Influencer marketing usually works well for companies needing a PR boost. It’s also extremely helpful for companies that don’t want to wait weeks or months for PR strategies to reach a large audience.
Make sure to check out our excellent list of influencer marketing software to help your business skyrocket its PR results.
7. Track your ROIs
One of the most important things you can do with your company’s PR budget is to understand the ROI, or return on investment, of everything you’re spending money on. If something is not making money, get rid of it and invest those funds towards what will make an impact.
As SHIFT Communications’ Vice President of Technology Christopher Penn put it in a recent interview, it’s important to “articulate what the increase [in PR budgeting] will mean in terms of business impact.”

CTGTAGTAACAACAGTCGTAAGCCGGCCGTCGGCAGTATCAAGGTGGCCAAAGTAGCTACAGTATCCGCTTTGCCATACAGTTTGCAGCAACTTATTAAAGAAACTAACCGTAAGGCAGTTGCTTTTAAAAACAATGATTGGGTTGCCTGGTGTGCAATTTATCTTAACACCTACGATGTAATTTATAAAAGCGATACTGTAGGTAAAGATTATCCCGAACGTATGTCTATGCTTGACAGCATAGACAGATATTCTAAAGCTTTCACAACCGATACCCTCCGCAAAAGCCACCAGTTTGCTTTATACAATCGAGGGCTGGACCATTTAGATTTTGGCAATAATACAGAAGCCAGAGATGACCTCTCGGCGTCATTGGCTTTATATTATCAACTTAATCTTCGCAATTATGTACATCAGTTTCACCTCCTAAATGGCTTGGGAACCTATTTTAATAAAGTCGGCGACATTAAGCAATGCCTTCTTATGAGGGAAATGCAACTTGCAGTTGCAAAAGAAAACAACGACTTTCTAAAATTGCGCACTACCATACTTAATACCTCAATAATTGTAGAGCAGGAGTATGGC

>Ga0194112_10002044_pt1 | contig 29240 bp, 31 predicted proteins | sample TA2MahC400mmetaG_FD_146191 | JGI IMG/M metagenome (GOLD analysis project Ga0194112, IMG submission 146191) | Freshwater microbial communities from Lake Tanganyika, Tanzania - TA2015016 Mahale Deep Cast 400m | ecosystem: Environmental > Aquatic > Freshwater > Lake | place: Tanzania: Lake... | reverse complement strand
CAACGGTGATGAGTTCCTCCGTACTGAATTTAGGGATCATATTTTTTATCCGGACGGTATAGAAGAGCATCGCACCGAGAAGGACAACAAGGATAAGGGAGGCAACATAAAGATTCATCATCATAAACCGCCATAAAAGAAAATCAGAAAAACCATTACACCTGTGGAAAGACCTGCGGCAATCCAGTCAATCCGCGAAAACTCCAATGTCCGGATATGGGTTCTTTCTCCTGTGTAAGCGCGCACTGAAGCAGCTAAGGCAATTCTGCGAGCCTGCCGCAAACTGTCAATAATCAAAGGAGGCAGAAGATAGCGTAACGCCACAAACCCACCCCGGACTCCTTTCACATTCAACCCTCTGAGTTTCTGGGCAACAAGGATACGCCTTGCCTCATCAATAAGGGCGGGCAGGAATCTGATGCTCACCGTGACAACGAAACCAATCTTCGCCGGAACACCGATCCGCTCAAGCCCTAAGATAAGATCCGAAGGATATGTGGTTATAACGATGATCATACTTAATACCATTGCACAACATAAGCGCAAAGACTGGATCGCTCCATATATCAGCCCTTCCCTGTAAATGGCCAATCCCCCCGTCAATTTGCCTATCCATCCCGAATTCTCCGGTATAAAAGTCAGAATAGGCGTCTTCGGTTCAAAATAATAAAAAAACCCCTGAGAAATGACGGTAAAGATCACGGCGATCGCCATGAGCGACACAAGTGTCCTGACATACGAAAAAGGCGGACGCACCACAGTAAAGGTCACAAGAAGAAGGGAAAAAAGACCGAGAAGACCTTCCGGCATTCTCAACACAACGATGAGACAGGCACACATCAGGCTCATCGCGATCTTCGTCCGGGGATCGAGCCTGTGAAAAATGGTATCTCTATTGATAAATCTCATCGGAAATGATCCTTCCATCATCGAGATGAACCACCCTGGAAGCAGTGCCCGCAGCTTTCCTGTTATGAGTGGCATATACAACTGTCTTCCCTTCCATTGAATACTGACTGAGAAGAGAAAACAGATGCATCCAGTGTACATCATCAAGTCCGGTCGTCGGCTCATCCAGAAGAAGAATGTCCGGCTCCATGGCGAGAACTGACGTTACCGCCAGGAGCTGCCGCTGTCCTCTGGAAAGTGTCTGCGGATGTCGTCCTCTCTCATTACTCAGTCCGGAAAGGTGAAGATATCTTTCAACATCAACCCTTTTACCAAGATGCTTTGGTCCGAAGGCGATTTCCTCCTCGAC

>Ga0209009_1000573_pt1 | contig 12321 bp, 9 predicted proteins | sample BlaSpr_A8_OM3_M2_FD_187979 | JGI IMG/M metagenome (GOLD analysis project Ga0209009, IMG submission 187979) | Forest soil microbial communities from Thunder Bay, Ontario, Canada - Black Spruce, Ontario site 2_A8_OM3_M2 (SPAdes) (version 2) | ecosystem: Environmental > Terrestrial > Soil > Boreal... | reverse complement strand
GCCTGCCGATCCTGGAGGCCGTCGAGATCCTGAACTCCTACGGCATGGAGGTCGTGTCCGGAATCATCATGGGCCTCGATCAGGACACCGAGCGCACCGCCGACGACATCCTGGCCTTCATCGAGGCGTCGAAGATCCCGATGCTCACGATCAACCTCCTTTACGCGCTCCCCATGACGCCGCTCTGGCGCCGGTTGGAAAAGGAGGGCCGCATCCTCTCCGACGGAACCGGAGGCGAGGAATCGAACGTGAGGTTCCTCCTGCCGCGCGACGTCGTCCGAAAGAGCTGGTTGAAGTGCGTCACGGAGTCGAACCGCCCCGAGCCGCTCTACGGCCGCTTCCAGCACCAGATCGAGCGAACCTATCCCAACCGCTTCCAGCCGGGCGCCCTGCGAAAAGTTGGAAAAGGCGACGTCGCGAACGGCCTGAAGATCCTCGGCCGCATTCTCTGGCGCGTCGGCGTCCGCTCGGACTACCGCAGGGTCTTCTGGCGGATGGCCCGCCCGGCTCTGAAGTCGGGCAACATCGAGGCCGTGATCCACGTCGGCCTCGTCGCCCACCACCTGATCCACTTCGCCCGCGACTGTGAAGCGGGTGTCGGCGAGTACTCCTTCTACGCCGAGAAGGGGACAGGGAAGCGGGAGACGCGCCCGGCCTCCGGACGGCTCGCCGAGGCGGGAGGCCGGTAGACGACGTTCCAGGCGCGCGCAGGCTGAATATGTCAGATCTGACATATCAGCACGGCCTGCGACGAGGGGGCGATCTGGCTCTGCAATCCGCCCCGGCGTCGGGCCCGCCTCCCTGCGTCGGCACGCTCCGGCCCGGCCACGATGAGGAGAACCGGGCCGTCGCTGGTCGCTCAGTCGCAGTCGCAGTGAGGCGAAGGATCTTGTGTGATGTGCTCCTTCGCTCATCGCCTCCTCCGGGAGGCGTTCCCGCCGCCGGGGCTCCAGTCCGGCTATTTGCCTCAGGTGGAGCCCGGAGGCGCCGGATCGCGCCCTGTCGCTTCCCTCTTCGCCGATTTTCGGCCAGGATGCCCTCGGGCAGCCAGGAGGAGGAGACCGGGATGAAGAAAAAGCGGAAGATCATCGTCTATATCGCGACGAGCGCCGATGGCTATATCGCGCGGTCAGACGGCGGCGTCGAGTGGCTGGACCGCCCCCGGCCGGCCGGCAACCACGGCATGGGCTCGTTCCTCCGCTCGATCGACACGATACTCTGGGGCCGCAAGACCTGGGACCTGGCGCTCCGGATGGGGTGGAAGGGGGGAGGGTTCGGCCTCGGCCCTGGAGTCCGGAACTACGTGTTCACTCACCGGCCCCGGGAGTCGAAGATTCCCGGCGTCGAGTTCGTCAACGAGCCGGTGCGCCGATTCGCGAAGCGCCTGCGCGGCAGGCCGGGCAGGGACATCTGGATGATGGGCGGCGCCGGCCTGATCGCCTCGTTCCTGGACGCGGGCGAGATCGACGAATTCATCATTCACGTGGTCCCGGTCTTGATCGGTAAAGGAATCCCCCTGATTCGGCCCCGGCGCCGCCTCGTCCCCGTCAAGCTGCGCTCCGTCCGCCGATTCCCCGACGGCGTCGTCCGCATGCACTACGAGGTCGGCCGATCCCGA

So, how can you determine the impact of your company’s current PR budget? Think of your company’s PR-related efforts as a machine. If you put $100 into this machine for PR purposes, how much are you going to get back out? If it isn’t at least $101 (hopefully it’s much more), it’s probably not a good PR strategy.
Source: Duncan Jones
Let’s go further with this concept. How much money does your company’s PR machine provide for what you put into it?
Using the image above as an example, imagine you’re spending $20,000 on PR-related costs each month. This brings you 30 leads, each of which has a worth of $3,000 to your company for a total of $90,000 profit.
Putting $20,000 into this company’s PR machine gives back an estimated $90,000 worth of leads each month. This provides an estimated $70,000 worth of profit or a 350% ROI.